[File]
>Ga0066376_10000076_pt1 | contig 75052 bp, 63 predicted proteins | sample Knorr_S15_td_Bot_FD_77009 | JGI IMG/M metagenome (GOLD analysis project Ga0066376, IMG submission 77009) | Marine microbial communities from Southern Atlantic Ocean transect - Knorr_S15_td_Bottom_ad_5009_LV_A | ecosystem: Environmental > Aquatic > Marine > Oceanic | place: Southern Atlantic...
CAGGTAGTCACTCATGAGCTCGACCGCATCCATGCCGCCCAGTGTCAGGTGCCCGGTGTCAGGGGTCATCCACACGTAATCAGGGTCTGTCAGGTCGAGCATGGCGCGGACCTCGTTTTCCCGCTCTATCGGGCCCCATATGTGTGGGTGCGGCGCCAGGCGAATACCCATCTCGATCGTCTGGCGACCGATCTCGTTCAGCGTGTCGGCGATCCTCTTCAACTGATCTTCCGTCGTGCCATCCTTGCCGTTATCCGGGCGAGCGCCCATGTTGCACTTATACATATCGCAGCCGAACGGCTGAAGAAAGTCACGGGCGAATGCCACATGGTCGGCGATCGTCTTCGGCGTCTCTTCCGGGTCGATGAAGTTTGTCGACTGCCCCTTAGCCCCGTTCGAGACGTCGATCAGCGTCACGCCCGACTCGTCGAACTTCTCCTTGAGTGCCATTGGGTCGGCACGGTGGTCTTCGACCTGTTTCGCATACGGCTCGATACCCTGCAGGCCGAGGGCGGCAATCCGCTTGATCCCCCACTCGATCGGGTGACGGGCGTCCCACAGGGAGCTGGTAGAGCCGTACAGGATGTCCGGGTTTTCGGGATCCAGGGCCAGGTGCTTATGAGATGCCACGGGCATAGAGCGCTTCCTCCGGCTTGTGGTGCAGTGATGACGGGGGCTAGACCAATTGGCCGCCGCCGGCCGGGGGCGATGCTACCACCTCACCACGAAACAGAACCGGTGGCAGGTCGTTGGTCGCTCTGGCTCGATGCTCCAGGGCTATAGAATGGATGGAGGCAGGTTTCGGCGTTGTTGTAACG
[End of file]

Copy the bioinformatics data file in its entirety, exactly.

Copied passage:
>Ga0066376_10000076_pt1 | contig 75052 bp, 63 predicted proteins | sample Knorr_S15_td_Bot_FD_77009 | JGI IMG/M metagenome (GOLD analysis project Ga0066376, IMG submission 77009) | Marine microbial communities from Southern Atlantic Ocean transect - Knorr_S15_td_Bottom_ad_5009_LV_A | ecosystem: Environmental > Aquatic > Marine > Oceanic | place: Southern Atlantic...
CAGGTAGTCACTCATGAGCTCGACCGCATCCATGCCGCCCAGTGTCAGGTGCCCGGTGTCAGGGGTCATCCACACGTAATCAGGGTCTGTCAGGTCGAGCATGGCGCGGACCTCGTTTTCCCGCTCTATCGGGCCCCATATGTGTGGGTGCGGCGCCAGGCGAATACCCATCTCGATCGTCTGGCGACCGATCTCGTTCAGCGTGTCGGCGATCCTCTTCAACTGATCTTCCGTCGTGCCATCCTTGCCGTTATCCGGGCGAGCGCCCATGTTGCACTTATACATATCGCAGCCGAACGGCTGAAGAAAGTCACGGGCGAATGCCACATGGTCGGCGATCGTCTTCGGCGTCTCTTCCGGGTCGATGAAGTTTGTCGACTGCCCCTTAGCCCCGTTCGAGACGTCGATCAGCGTCACGCCCGACTCGTCGAACTTCTCCTTGAGTGCCATTGGGTCGGCACGGTGGTCTTCGACCTGTTTCGCATACGGCTCGATACCCTGCAGGCCGAGGGCGGCAATCCGCTTGATCCCCCACTCGATCGGGTGACGGGCGTCCCACAGGGAGCTGGTAGAGCCGTACAGGATGTCCGGGTTTTCGGGATCCAGGGCCAGGTGCTTATGAGATGCCACGGGCATAGAGCGCTTCCTCCGGCTTGTGGTGCAGTGATGACGGGGGCTAGACCAATTGGCCGCCGCCGGCCGGGGGCGATGCTACCACCTCACCACGAAACAGAACCGGTGGCAGGTCGTTGGTCGCTCTGGCTCGATGCTCCAGGGCTATAGAATGGATGGAGGCAGGTTTCGGCGTTGTTGTAACG